Al Jaffee, the award-winning cartoonist for Mad magazine and the ageless wise man who thrilled millions of kids with the deceptive fun of the Fold-In and the sarcasm of “Snappy Answers to Dumb Questions,” has died. He was 102. According to his granddaughter, Fani Thomson, Jaffee died Monday in Manhattan from multiple organ failure. He was 99 years old when he retired.
Al Jaffee, Big Name to Mad Magazine
Mad magazine, with its humorous, occasionally pointed take on politics and culture, was required reading for teenagers and preteens throughout the baby-boom period, as well as an inspiration for innumerable future comedians. Few members of the magazine’s self-described “Usual Gang of Idiots” produced as much — and as consistently — as the impish, bearded cartoonist. For decades, almost every issue had fresh content by Al Jaffee. His collected “Fold-Ins,” which took on everyone from the Beatles to TMZ in his distinctly wide visual style, was enough for a four-volume box set issued in 2011.
His Ideas and Art
Fans devoured his Fold-Ins like dessert, flipping to them on the inner back cover after reading Antonio Prohas’ ‘Spy Versus. Spy’ and David Berg’s ‘The Lighter Side’. The idea was to start with a full-page artwork and question on top, fold two predetermined places towards the center, and generate a new and startling image, along with the answer. The Fold-In was planned to be a one-time prank, tried out in 1964 when Al Jaffee satirized Elizabeth Taylor’s divorce from her husband, Eddie Fisher, in favor of “Cleopatra” co-star Richard Burton. Jaffee originally depicted Taylor and Burton arm in arm on one side of the photograph, and a young, gorgeous guy being held back by a police officer on the other. Taylor and the young man are kissing when the photo gets folded in half.
The Idea Went Up For a Sequel
The concept was so successful that Mad editor Al Feldstein requested a sequel. When Jaffee’s image of 1964 GOP presidential candidates Nelson Rockefeller and Barry Goldwater was crushed, it became an image of Richard Nixon. In 2010, Jaffee told the Boston Phoenix, “That one really set the tone for what the brilliance of the Fold-Ins had to be.” “It couldn’t just be someone from the left kissing someone from the right.” Jaffee was also well-known for his book “Snappy Answers to Dumb Questions,” which delivered precisely what the title promised. A 1980s comic depicted a man in a fishing boat with an obviously damaged reel. “Are you going to catch the fish?” his wife inquires. “No, I’m going to leap into the ocean and marry the wonderful creature,” he adds.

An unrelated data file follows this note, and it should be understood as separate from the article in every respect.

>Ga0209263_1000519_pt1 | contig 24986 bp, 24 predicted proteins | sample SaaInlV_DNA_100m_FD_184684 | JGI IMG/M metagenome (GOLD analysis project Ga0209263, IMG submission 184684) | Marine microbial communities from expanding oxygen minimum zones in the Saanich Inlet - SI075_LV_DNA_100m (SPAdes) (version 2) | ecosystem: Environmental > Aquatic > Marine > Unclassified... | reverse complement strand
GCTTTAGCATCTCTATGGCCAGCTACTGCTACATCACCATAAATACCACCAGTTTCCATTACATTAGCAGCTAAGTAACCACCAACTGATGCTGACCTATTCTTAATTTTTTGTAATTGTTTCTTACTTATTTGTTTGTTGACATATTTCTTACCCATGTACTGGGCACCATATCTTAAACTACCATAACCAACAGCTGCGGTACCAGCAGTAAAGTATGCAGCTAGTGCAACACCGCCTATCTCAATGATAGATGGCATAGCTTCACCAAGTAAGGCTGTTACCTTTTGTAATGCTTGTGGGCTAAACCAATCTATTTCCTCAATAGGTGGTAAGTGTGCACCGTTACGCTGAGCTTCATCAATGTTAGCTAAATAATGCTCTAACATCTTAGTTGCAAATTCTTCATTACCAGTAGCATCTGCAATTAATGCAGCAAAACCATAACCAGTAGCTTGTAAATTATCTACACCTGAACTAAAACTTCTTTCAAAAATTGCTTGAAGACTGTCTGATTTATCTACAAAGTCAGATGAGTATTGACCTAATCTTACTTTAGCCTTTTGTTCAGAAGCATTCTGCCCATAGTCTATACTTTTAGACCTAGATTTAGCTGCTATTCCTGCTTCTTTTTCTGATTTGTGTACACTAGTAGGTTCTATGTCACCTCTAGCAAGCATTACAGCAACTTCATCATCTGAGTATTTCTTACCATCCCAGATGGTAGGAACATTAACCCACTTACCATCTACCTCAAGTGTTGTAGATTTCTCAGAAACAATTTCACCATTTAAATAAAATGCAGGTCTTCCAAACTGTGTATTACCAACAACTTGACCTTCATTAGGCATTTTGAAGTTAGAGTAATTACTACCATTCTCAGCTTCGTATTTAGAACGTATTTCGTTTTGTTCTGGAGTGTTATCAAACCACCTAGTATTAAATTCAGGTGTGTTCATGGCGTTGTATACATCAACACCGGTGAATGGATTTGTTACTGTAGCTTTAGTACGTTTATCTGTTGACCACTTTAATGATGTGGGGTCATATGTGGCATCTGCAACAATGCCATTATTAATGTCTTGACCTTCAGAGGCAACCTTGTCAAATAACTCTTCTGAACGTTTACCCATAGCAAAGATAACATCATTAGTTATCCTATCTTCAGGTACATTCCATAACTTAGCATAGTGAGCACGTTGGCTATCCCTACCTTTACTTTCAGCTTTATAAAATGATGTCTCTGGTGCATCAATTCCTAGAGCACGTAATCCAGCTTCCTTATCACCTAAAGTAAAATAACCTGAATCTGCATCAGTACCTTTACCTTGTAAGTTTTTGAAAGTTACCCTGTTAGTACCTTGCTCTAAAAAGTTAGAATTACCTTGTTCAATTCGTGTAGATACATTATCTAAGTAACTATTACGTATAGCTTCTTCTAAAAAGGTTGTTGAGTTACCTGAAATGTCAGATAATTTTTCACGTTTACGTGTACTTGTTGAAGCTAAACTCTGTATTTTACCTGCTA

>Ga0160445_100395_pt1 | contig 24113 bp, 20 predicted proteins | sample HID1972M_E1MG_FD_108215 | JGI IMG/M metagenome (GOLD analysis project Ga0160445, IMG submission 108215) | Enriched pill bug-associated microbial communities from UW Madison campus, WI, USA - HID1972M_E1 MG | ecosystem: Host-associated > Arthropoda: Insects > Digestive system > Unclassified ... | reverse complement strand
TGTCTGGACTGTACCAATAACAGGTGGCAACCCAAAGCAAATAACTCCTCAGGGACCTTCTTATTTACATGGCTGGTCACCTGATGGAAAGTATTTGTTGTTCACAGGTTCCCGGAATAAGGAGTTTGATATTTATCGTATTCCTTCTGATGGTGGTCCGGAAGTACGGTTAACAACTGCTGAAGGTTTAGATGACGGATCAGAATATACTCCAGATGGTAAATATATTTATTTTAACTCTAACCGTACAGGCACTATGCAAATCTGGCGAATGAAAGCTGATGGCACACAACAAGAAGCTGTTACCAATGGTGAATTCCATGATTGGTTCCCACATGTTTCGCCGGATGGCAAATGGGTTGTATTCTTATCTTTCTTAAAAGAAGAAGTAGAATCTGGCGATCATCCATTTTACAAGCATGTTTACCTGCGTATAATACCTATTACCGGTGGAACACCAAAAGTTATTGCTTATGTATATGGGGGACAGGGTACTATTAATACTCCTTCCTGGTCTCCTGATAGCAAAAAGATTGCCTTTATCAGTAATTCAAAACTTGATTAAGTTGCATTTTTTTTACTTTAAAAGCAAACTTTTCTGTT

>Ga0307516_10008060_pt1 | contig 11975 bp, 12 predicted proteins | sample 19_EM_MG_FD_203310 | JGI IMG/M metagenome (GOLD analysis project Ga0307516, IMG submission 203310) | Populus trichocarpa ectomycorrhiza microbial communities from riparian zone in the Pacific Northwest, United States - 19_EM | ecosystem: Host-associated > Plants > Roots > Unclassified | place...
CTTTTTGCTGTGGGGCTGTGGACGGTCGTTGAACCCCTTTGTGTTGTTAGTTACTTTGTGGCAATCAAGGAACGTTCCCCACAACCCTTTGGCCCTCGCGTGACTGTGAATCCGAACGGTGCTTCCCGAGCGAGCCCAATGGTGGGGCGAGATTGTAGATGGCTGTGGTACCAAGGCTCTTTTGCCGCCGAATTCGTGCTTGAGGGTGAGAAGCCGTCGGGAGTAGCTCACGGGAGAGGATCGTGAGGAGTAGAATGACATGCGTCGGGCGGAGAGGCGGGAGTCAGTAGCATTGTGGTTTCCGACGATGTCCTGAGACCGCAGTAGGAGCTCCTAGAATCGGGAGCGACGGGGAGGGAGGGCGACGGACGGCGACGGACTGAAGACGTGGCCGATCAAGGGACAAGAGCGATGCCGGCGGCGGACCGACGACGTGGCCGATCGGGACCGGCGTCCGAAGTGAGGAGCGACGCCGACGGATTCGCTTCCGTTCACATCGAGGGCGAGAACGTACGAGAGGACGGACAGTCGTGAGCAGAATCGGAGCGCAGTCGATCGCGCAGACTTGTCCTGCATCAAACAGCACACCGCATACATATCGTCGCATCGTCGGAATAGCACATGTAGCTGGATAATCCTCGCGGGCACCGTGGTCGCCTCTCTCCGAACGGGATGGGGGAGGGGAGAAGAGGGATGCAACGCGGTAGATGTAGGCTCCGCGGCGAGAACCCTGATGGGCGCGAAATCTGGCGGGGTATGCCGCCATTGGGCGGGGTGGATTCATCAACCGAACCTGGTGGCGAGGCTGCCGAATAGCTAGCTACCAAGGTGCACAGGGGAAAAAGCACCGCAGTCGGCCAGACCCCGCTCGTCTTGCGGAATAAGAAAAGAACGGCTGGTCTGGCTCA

Al Jaffee and His Early Life
Art was the savior of his youth, leaving him with a lifelong suspicion of authorities and authority. He was born in Savannah, Georgia, but spent his childhood split between the United States, where his father (a department store manager), wished to dwell, and Lithuania, where his mother (a pious Jew) yearned to return. Jaffee experienced hardship and bullying in Lithuania, but he also honed his skill. With no paper and no school, he learned to read and write by reading comic strips mailed to him by his father.
His Teenage Years
Al Jaffee was situated in New York City during his teens and was so obviously brilliant that he was enrolled in the High School of Music and Art. Will Elder, a future Mad illustrator, and Harvey Kurtzmann, a future Mad editor, were among his classmates. (His mother, however, stayed in Lithuania and was likely slain during the war). Before Crazy, he had a long career. He worked for Timely Comics, which later became Marvel Comics, and drew the “Tall Tales” strip for the New York Herald Tribune for numerous years. In the mid-1950s, Jaffee began contributing to Mad. He left the journal after Kurtzmann left, but returned in 1964.
“I’m so used to being involved in drawing and knowing so many people who do it that I don’t see the beauty,” Jaffee told Graphic NYC in 2009. “If you think about it, I’m sitting down, and all of a sudden, a large depiction of people arises.” Even though I know they’re all tricks, I’m still amazed when I witness magicians perform. Imagine what people believe when they see someone drawing freehand, and it’s not a hoax. It’s rather stunning.”
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